An aunt based in Tacloban told us that on election day this year, her suppliers and all market vendors were closed for the day. No fishermen went out to sea either. Everyone turned out to vote. She also told us that the family of her househelp was able to earn an extra P30,000 on that day from accommodating candidates...
The initial findings of the random manual audit (RMA) of the May 13 elections showed “discrepancies” in some precincts compared with the computer-generated tallies, Commission on Elections (Comelec) Chairman Sixto Brillantes Jr. said on Tuesday.
Brillantes said the Comelec had received the reports from 167 out of the 234 randomly chosen precincts across the country but could not immediately state the extent of the problem.
“There were discrepancies,” Brillantes said in an interview, adding that the questionable results were being segregated for review.
He said the discrepancies may have been due to the shading of the ballots. The Comelec has decided to have the precinct count optical scan (PCOS) machines count as votes even the ovals in the ballot paper that were only “20 percent” shaded.
“They know that we had lowered our threshold to 20 percent from 50 percent (in 2010),” Brillantes said.
He said those with 10 discrepancies and below were disregarded while PCOS machines that had more than 10 discrepancies were brought to the Comelec central office in Intramuros, Manila, together with their ballot boxes.
Brillantes could not say how many precincts had registered more than 10 discrepancies, adding that Commissioner Christian Robert Lim, who is handling the RMA, had yet to make an initial report.
Former Ambassador to the Vatican Henrietta de Villa, head of the Comelec random manual audit committee, said many “clerical errors” were uncovered that could not be considered discrepancies.
When asked if these could be considered “discrepancies,” De Villa said: “Not yet. In the sense of the word that there’s a difference between the electronic and the manual count.”
“We cannot say that at this point because these are mostly clerical errors. There are many like that which we have to clean up. That is why we are forwarding this to the NSO (National Statistics Office),” De Villa said.
She said the NSO had reviewed cases of precincts that had “10 or more variances.”
When asked how many of the 234 randomly chosen precincts had “variances,” De Villa said: “There were many. Many.”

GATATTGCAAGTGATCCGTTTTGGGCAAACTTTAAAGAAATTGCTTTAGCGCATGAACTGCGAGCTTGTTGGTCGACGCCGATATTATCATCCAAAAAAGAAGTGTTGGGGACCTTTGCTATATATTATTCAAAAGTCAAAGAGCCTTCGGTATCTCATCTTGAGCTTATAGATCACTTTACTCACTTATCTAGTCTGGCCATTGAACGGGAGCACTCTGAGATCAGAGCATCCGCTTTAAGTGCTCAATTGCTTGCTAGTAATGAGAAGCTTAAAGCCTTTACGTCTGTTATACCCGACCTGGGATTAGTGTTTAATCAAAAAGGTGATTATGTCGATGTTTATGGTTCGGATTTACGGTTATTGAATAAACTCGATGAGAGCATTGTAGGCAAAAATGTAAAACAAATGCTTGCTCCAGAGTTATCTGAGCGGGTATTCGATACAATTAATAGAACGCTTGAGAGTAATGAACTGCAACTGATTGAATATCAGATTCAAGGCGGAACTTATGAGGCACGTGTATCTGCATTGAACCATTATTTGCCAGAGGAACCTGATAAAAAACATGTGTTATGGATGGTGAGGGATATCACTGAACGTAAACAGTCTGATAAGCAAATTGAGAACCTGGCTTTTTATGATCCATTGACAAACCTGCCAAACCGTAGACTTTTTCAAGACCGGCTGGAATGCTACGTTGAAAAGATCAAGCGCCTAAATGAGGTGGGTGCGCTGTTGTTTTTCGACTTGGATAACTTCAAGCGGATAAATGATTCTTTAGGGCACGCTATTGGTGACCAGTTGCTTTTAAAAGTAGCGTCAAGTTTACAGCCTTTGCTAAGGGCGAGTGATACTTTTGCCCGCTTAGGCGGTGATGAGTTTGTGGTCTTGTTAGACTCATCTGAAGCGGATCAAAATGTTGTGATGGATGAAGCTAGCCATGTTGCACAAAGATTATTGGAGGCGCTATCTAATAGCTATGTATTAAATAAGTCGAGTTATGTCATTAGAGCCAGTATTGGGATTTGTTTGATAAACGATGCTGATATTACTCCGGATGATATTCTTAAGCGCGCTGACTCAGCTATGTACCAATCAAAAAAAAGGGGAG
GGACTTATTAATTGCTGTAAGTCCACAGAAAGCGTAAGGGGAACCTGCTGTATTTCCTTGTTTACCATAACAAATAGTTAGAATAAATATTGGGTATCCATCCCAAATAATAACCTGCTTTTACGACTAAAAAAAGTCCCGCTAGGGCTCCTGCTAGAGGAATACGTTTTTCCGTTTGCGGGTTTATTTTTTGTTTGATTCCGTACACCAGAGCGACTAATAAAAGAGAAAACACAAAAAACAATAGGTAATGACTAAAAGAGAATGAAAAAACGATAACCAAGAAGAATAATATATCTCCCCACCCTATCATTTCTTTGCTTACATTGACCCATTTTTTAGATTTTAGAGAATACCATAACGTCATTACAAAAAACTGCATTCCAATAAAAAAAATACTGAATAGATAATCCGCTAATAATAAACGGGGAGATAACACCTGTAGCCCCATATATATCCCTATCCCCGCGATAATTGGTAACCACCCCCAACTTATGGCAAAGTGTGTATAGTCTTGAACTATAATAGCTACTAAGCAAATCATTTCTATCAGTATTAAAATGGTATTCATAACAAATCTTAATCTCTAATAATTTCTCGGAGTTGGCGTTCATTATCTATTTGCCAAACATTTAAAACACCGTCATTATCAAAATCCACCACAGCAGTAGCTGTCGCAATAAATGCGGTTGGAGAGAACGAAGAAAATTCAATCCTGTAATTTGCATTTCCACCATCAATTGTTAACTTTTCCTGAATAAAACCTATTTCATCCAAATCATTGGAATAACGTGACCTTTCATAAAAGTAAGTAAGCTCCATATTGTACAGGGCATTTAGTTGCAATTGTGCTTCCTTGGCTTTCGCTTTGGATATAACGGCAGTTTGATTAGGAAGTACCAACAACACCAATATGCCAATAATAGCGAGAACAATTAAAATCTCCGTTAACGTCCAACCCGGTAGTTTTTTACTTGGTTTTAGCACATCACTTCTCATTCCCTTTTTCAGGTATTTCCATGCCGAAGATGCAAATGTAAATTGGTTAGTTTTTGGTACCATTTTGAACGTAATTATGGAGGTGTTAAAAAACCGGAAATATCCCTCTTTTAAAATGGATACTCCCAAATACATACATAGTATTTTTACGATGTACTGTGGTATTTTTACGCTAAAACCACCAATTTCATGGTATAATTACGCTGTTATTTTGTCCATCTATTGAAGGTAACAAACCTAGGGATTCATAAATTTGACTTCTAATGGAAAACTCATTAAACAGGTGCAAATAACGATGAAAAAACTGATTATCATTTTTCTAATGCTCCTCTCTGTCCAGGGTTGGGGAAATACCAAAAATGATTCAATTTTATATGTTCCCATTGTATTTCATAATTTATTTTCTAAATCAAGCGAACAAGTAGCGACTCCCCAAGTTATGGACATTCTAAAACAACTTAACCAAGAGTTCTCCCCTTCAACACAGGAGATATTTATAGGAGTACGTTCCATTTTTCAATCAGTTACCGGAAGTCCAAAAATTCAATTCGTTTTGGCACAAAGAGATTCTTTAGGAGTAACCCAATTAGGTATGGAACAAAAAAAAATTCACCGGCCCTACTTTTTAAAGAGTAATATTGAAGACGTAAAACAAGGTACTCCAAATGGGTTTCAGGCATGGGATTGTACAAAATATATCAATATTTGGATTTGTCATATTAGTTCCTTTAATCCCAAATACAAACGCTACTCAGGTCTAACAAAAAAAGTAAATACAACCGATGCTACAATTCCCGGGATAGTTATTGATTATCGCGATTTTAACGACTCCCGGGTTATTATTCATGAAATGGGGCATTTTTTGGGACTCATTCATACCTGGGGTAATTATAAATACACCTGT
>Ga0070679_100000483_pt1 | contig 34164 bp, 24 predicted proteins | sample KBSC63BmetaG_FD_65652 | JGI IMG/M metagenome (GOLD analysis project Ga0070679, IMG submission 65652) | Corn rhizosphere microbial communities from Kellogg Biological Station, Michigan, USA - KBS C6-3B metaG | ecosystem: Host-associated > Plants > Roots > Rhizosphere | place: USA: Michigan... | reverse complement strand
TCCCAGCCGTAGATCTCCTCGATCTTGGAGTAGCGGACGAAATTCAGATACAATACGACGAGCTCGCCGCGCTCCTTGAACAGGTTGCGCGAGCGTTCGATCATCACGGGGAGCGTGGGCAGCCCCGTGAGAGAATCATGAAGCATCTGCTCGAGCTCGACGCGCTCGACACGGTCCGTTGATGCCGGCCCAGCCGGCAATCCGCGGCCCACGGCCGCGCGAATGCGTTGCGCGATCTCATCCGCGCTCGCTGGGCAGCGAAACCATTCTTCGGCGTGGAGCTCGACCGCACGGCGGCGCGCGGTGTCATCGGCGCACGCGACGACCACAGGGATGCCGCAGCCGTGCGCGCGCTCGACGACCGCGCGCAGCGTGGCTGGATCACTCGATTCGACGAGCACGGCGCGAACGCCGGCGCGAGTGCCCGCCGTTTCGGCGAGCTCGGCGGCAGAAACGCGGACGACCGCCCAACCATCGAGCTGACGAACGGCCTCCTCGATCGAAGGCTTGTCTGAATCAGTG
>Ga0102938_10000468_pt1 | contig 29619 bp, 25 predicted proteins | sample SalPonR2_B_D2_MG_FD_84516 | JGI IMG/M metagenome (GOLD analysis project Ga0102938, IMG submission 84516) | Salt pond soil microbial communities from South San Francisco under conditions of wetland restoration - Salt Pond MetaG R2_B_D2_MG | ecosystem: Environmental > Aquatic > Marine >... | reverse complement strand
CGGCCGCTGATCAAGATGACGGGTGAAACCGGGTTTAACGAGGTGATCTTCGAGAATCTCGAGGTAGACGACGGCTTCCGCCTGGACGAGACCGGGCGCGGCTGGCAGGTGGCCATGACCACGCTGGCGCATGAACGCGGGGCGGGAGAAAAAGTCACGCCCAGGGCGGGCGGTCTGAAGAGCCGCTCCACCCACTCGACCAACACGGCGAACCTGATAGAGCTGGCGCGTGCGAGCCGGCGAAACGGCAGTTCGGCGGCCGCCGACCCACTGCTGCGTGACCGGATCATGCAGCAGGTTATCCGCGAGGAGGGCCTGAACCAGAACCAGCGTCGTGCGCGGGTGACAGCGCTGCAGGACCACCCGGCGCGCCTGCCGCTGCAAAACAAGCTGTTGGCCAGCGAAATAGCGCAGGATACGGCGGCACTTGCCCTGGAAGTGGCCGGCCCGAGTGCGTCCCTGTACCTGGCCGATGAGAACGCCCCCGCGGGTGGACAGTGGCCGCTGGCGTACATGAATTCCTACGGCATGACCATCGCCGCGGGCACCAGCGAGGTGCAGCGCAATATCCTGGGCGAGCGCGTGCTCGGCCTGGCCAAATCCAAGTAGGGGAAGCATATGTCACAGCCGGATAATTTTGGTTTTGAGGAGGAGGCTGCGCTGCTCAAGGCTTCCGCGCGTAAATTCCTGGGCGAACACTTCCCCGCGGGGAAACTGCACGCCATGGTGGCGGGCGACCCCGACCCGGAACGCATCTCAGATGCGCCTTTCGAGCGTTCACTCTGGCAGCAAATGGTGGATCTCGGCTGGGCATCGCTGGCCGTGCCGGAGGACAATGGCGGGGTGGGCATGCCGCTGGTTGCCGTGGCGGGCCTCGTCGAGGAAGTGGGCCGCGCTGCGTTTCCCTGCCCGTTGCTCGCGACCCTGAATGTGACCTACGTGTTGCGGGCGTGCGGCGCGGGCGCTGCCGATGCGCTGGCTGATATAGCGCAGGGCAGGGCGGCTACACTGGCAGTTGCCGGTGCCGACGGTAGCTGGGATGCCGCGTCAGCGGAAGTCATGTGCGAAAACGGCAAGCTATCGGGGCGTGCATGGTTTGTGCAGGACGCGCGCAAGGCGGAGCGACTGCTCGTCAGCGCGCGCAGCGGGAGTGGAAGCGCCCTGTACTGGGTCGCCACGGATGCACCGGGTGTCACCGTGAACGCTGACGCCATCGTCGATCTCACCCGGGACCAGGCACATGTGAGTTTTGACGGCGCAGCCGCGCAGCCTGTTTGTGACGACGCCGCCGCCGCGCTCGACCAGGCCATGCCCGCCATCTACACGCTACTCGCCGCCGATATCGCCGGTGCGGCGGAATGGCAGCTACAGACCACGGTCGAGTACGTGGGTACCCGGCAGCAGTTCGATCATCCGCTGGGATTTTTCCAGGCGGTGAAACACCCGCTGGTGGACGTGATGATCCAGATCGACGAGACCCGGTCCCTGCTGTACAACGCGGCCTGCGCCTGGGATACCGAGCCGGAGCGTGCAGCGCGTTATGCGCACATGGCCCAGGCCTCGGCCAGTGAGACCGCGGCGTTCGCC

But she declined to give an exact figure, saying the committee was still waiting for reports from the field.
“It’s not good to do that since we don’t have all the reports. That could lead to speculation. It won’t be helpful,” De Villa said.
The Commission on Elections (Comelec) on Monday issued a reminder to the winners of the May 13 polls: File your Statement of Election Contributions and Expenditures (SECE) as soon as possible or you won’t be allowed to assume office on June 30.
The Comelec said the deadline for the filing of the document is June 12.
“No extensions will be granted,” said Comelec spokesman James Jimenez.
In an interview, Jimenez said losing candidates as well, both in the national and local races, were also required to submit SECEs as mandated by Republic Act No. 7166.
The Synchronized National and Local Elections Law stipulates that “no person elected to any public office shall enter upon the duties of his office until he has filed the statement of contributions and expenditures required.”
Failure to submit the document constitutes an administrative offense punishable with a penalty ranging from P1,000 to P30,000 at the discretion of the Comelec.
“In case you’ve forgotten, all candidates in the 2013 elections must submit their SECE within 30 days after the balloting,” said Jimenez.
He also reminded local candidates about a memorandum of agreement with the Department of Interior and Local Government that requires them to present a Comelec certification stating that they had complied with the reporting requirement before they would be administered the oath of office.
The agreement was signed in March last year.
Jimenez said the Comelec would also look into the authenticity of the contents of the SECEs.
According to the law, a candidate belonging to a political party may spend only P3 for every voter registered in their locality, while an independent candidate may spend P5 per voter. A political party may spend P5 for every voter registered in the constituency where it has official candidates.
Earlier, Comelec Commissioner Christian Robert Lim had suggested that minor discrepancies found in the SECEs shouldn’t necessarily constitute an election offense.
But candidates found submitting untruthful statements would be liable for perjury, said Lim. “That’s a criminal case. We will endorse it to the Department of Justice if it is perjury since that is under their jurisdiction,” he said.—Jocelyn R. Uy